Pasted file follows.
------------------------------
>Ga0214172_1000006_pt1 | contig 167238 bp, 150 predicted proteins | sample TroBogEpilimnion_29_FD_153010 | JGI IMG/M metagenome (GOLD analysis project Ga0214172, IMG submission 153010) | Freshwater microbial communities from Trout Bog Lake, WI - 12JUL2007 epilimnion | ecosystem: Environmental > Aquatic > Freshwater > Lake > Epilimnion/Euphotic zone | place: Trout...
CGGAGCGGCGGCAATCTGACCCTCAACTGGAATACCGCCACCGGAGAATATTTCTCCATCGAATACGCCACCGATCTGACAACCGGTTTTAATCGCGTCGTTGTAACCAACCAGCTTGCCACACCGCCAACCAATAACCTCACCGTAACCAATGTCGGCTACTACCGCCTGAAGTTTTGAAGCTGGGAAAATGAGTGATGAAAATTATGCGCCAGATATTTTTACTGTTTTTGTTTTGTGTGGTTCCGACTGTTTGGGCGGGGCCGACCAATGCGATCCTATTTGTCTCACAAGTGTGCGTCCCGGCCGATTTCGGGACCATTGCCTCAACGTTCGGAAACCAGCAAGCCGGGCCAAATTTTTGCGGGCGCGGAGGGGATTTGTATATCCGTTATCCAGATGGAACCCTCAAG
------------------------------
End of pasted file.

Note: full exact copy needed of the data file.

>Ga0214172_1000006_pt1 | contig 167238 bp, 150 predicted proteins | sample TroBogEpilimnion_29_FD_153010 | JGI IMG/M metagenome (GOLD analysis project Ga0214172, IMG submission 153010) | Freshwater microbial communities from Trout Bog Lake, WI - 12JUL2007 epilimnion | ecosystem: Environmental > Aquatic > Freshwater > Lake > Epilimnion/Euphotic zone | place: Trout...
CGGAGCGGCGGCAATCTGACCCTCAACTGGAATACCGCCACCGGAGAATATTTCTCCATCGAATACGCCACCGATCTGACAACCGGTTTTAATCGCGTCGTTGTAACCAACCAGCTTGCCACACCGCCAACCAATAACCTCACCGTAACCAATGTCGGCTACTACCGCCTGAAGTTTTGAAGCTGGGAAAATGAGTGATGAAAATTATGCGCCAGATATTTTTACTGTTTTTGTTTTGTGTGGTTCCGACTGTTTGGGCGGGGCCGACCAATGCGATCCTATTTGTCTCACAAGTGTGCGTCCCGGCCGATTTCGGGACCATTGCCTCAACGTTCGGAAACCAGCAAGCCGGGCCAAATTTTTGCGGGCGCGGAGGGGATTTGTATATCCGTTATCCAGATGGAACCCTCAAG